• Seasonal hiring provides the agility to scale workforce capacity up or down, matching the ebb and flow of business demand.

Testing and Innovation: 

  • Seasonal roles offer a unique opportunity to trial new initiatives and roles within the organization, with a lower risk and commitment level.

Strategic Staffing for Special Projects:

  • For projects with a finite lifespan, seasonal staffing ensures that the right skills are brought in without the long-term overhead.

Challenges in Managing Seasonal Workers

While seasonal employment offers numerous benefits, it also presents unique challenges that HR professionals must navigate.

Recruitment and Onboarding: 

  • Finding and integrating seasonal workers efficiently into the organization demands a streamlined and engaging onboarding experience. Effective recruitment and onboarding software will be essential to quickly integrate seasonal hires and ensure they are productive and aligned with company values from day one.

Ensuring Quality and Performance: 

  • Maintaining high standards of work quality and performance from a temporary workforce requires clear communication of expectations and ongoing support.

Communication and Integration into the Team:

  • Facilitating the seamless integration of seasonal workers into existing teams is crucial for maintaining everyone’s morale and productivity. Onboarding software can play a crucial role in fostering a sense of belonging and ensuring seamless team integration not only for full-time, on-site employees — but also for deskless workers and your seasonal hires.

Cultural Fit and Engagement: 

  • Ensuring that seasonal employees connect on a human level with their coworkers, and align with and contribute to the company culture, even when working  in short stints,  is important. It supports a positive work environment for all — but can be difficult to manage in a shortened time frame.

Scheduling and Shift Management: 

  • Seasonal workers might be juggling many commitments. Balancing the availability of a new and diverse workforce while meeting operational needs can be a logistical challenge.

Feedback and Performance Management: 

  • Collecting and acting on feedback from seasonal workers can drive continuous improvements in your seasonal employment strategy and enhance your attrition rate positively — ensuring that people stay on for the length of their contract, and return season after season.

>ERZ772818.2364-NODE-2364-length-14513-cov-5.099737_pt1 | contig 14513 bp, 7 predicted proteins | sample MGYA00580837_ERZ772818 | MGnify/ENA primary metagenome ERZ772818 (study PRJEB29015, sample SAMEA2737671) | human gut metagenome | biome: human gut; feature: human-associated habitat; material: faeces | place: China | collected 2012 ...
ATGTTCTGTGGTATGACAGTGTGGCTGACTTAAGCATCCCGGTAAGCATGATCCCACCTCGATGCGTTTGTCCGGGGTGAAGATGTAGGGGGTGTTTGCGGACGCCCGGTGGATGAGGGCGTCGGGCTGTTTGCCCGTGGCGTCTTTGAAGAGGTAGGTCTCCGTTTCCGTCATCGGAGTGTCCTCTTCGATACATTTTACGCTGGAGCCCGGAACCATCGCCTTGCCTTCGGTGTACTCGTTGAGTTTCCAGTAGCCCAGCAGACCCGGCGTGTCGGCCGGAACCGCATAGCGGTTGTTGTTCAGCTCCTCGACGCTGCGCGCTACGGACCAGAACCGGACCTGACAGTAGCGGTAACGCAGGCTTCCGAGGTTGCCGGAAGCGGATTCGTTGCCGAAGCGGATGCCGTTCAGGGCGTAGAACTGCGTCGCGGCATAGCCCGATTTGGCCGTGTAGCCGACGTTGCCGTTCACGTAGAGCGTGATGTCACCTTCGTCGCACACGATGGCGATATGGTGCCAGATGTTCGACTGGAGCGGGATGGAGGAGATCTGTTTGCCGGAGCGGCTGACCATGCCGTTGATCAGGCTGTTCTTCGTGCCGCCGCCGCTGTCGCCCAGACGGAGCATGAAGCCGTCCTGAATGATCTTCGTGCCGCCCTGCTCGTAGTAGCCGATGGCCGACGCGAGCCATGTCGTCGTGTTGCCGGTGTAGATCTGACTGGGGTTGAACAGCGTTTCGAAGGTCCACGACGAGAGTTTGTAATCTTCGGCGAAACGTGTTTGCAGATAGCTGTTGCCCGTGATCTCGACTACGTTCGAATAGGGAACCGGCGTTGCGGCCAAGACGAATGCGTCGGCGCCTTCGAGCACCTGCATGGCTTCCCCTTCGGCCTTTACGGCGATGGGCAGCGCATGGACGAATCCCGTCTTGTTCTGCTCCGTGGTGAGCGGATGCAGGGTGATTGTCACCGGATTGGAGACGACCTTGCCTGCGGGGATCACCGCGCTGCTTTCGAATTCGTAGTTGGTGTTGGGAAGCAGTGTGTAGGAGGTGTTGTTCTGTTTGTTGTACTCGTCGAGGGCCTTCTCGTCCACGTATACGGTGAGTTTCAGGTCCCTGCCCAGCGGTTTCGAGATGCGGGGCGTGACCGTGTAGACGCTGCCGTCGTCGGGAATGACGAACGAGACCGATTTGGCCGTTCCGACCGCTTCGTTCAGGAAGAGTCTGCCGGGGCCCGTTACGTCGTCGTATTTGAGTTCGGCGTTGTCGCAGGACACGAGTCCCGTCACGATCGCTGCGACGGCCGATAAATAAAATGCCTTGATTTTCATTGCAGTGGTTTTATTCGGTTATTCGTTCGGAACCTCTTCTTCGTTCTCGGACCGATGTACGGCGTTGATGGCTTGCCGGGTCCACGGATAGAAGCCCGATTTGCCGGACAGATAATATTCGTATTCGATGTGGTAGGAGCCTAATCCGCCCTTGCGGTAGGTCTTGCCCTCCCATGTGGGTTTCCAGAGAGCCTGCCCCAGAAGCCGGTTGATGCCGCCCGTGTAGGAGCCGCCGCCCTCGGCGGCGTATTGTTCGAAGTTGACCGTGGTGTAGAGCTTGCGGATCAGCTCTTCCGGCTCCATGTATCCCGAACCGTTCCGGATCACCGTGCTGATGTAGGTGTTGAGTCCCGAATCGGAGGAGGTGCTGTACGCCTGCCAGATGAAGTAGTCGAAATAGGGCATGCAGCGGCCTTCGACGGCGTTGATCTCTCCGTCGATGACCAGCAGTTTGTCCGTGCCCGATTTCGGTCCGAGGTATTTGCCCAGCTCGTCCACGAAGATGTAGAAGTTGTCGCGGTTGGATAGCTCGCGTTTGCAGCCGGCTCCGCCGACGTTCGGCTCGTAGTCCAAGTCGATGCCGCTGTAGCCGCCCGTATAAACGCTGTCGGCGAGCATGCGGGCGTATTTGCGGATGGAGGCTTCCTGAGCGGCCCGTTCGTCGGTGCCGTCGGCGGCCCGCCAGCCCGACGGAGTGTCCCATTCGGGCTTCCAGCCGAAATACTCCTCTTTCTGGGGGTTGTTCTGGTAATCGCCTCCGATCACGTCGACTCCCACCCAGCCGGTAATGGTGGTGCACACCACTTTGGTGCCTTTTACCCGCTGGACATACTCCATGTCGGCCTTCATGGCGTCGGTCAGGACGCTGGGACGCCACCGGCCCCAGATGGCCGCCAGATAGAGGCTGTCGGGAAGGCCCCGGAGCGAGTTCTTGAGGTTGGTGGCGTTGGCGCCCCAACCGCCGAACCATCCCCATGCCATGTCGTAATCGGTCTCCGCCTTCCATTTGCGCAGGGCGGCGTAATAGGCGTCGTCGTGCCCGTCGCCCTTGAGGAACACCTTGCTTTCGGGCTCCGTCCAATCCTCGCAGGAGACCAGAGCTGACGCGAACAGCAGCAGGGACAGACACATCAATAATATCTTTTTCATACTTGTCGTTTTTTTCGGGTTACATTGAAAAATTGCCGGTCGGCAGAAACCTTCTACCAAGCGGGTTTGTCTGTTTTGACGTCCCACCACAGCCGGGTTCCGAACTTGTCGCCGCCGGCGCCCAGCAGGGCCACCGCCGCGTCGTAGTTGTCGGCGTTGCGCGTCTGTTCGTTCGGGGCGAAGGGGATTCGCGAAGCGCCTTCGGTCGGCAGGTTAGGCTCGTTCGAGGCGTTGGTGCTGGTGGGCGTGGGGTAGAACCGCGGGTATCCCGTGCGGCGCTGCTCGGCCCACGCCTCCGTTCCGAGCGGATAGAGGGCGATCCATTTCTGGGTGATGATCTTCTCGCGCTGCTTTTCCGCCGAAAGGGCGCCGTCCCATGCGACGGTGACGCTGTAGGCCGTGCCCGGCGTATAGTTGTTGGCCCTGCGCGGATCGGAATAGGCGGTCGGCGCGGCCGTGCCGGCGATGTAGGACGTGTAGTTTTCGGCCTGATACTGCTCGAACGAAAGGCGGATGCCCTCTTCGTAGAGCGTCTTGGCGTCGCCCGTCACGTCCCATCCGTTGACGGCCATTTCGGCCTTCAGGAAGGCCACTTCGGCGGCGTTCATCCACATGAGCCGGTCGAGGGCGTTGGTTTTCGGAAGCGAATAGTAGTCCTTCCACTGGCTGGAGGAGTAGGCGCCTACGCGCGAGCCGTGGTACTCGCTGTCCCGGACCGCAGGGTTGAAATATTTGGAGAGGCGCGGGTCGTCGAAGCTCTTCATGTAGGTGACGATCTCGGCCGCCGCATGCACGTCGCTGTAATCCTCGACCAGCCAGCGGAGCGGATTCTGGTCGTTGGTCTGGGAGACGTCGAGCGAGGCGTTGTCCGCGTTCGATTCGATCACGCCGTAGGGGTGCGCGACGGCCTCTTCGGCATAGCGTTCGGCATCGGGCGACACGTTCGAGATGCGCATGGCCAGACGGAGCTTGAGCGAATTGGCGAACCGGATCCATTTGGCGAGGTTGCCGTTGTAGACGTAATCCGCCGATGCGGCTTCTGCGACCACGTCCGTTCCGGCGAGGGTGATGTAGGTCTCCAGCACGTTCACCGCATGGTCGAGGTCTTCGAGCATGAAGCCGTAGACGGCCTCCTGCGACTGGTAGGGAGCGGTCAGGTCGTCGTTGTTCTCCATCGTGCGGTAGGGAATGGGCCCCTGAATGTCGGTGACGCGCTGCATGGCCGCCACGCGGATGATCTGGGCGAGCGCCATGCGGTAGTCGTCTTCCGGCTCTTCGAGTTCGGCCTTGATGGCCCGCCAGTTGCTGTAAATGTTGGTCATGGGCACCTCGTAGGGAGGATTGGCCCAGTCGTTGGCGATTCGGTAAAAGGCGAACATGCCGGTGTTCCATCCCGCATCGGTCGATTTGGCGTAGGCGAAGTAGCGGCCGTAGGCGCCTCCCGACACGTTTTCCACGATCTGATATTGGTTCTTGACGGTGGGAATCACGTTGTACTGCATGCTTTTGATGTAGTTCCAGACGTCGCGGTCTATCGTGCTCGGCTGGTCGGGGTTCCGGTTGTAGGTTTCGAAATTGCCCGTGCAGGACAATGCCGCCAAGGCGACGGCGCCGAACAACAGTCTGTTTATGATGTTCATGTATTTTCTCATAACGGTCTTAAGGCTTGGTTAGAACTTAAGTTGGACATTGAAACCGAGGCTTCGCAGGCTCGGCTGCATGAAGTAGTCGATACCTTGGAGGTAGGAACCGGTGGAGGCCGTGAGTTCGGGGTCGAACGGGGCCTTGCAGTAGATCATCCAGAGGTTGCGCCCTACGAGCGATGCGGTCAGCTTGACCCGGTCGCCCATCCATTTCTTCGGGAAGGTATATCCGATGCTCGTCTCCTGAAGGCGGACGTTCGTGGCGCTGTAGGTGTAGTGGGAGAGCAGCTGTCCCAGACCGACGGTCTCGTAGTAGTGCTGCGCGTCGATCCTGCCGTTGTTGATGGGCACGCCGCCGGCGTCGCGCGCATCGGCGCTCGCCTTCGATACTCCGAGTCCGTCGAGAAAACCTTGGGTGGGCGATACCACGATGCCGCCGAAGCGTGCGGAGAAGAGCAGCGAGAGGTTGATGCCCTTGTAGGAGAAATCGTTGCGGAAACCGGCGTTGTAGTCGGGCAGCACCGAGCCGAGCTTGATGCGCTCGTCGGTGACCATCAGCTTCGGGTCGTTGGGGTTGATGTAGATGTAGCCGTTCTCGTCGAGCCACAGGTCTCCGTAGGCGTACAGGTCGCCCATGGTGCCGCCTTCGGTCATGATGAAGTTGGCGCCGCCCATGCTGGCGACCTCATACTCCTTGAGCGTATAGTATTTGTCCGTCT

Enhancing the Seasonal Employee Experience

Creating a positive and engaging experience for seasonal employees is essential for leveraging the full value of a seasonal workforce model. From the moment they are onboarded, seasonal workers should feel as valued, supported, and integrated into the organization as permanent, full-time employees. And with a short work season, this needs to happen swiftly.

This includes providing clear expectations, meaningful work, and opportunities for connection and feedback. By focusing on the employee experience, organizations can not only improve performance and satisfaction but also build a pool of talent that returns season after season.

Understanding and leveraging your seasonal employment effectively can provide your organization with a competitive edge, allowing you to adapt to market demands while maintaining a committed and engaged workforce. Rolling with the unique characteristics of seasonal employment can also inject consistency, flexibility, and resilience into your HR strategy in a way that levels it to new heights.

We hope this guide has given you a clearer idea around the strategy for and meaning of seasonal employment. Ready to dive deeper into crafting exceptional seasonal employee experiences? Watch our webinar: “Company Culture: Building Connection and Belonging in the Hybrid Work Era,” for insights and strategies on fostering a thriving workplace culture that embraces seasonal and all employees.